The subject of hunting today is a volatile one and, like politics, one that is sensitive to discussion. However, my varied career included a stint as a professional hunter in Tanzania, and I feel privileged to have grown up as a hunter’s son in a very different era. Born in 1918 in Nairobi, my father Reggie commanded great respect as an elder in his profession, and the younger hunters eagerly sought his experience. As a boy, I recall our home being frequently visited by these individuals and, looking through Brian Herne’s book “White Hunters,” I can recall almost all of these characters from that era. But guests were not limited to this cadre, as we were very close family friends with Myles Turner, Jack Barrah, Peter Jenkins and Bill Woodley, all iconic game wardens through the 50’s, 60’s and 70’s. And to note that most game wardens throughout these decades were previously professional hunters.

The game warden’s life may have been shown as somewhat romantic on the silver screen, but they had little outside communication, with the necessity of having to send their children off to boarding school at an early age. Isolated in the Serengeti where Myles Turner was Warden, his children endured long summer holidays on their own. Myself and sister Petrina were whisked off for a number of glorious holidays as playmates for their children, Michael and Lynda. Counting back, that tallies 55 years that I have been going to the Serengeti.

But weaving back to the tale, little is remembered about how the Serengeti came into being through the effort of a hunter, Denys Finch Hatton. In the 1920s, Denys was disturbed by the impact that motoring was making on the Serengeti, and those who have visited the place can recall that the level grassy plains are easily traversed by car. Unethical shooting from vehicles was causing harm to the wildlife population and Denys insisted on taking Edward VIII, then Prince of Wales, to show him the damage being done there. A positive light on this man, remembered for his abdication and for being a Nazi sympathiser, is that he managed, after the safari, to have parliament decree the Serengeti as a protected area, the first of its kind in East Africa.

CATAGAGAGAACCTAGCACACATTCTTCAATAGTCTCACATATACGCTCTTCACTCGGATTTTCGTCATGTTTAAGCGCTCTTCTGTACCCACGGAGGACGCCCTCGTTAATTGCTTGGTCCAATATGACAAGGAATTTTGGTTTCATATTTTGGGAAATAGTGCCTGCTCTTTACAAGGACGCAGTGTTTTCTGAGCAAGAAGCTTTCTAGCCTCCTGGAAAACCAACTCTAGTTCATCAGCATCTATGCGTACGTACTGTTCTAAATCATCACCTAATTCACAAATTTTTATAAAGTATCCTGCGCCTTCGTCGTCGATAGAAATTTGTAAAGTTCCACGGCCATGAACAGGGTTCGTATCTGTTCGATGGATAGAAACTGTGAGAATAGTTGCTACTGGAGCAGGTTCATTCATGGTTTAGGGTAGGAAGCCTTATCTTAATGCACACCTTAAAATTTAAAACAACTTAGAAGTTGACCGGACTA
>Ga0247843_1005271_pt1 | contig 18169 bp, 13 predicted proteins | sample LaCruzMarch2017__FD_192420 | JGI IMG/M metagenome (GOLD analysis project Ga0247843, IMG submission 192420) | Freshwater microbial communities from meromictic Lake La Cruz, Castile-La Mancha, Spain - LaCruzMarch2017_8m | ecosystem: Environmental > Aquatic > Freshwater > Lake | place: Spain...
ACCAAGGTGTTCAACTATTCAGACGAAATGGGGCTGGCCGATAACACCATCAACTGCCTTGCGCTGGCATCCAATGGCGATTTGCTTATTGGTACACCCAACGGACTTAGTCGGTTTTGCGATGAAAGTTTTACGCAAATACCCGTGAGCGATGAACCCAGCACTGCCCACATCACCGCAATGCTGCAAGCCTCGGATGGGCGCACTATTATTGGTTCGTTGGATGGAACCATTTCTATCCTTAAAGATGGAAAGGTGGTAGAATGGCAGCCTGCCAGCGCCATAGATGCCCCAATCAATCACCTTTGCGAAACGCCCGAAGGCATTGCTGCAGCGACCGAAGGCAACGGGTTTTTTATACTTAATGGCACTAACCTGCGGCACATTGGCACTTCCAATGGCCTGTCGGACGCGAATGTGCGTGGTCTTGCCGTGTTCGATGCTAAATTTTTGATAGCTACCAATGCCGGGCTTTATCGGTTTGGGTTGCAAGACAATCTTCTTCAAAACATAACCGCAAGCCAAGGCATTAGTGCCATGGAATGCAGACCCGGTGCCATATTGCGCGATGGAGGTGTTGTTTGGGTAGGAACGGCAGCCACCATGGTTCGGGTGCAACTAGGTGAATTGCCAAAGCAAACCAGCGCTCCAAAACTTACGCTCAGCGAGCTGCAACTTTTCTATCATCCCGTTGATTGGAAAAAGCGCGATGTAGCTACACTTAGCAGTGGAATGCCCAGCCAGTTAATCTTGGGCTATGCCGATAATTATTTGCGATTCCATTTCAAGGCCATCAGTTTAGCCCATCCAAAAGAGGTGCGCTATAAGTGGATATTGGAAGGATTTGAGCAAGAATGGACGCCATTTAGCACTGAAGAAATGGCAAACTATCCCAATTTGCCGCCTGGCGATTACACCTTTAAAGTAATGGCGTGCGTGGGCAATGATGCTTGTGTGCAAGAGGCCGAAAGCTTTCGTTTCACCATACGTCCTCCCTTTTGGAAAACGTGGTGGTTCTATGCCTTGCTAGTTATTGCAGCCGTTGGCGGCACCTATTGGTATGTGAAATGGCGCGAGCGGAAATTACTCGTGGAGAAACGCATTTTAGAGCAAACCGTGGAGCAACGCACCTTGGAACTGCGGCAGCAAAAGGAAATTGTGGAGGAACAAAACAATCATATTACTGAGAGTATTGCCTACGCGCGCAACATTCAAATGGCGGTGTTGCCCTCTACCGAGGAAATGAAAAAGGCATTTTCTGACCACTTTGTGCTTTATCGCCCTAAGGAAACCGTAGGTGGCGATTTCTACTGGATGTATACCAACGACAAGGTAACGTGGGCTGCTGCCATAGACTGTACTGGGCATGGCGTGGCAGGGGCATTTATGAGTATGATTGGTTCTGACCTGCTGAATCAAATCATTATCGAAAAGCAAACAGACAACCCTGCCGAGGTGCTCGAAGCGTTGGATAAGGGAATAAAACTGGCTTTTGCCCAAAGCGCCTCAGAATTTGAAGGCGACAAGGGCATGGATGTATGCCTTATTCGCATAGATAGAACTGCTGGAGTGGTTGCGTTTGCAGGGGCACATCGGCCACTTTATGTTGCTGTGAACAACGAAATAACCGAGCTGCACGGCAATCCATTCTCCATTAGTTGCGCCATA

One of the last game reserves to be formed came about entirely due to my father. In the mid 1960’s, he led a safari for the Smithsonian down the Tana River in Kenya to collect bird specimens for museums. Round the campfire the conversation between the zoologists turned to the demise of the Tana River Mangabey, a monkey species that had not been sighted since the 1930s, and therefore was considered to be extinct. Reggie had exceptional knowledge of the lower reaches of this river and a couple of days later he produced specimens of a male and female mangabey monkey that he had gone out and collected. Naturally, this caused a huge stir in the Smithsonian group. My dad loved telling this story, particularly when it came to being pressed to give the location of the mangabeys, which he refused. The monkeys had existed happily for decades in isolation from humans, so why should he change that? But this was a calculated move, and with the weight of the Smithsonian, he suspected the story would not rest there. After the safari, he unsurprisingly was handed a subpoena to disclose the location. A deal was struck that the location of the monkeys would be divulged on the condition that the government would guarantee their protection. And so the Tana River Primate Reserve was created.

There was roughly half a century between the creation of these two protected wildlife areas, made possible by two passionate conservationists.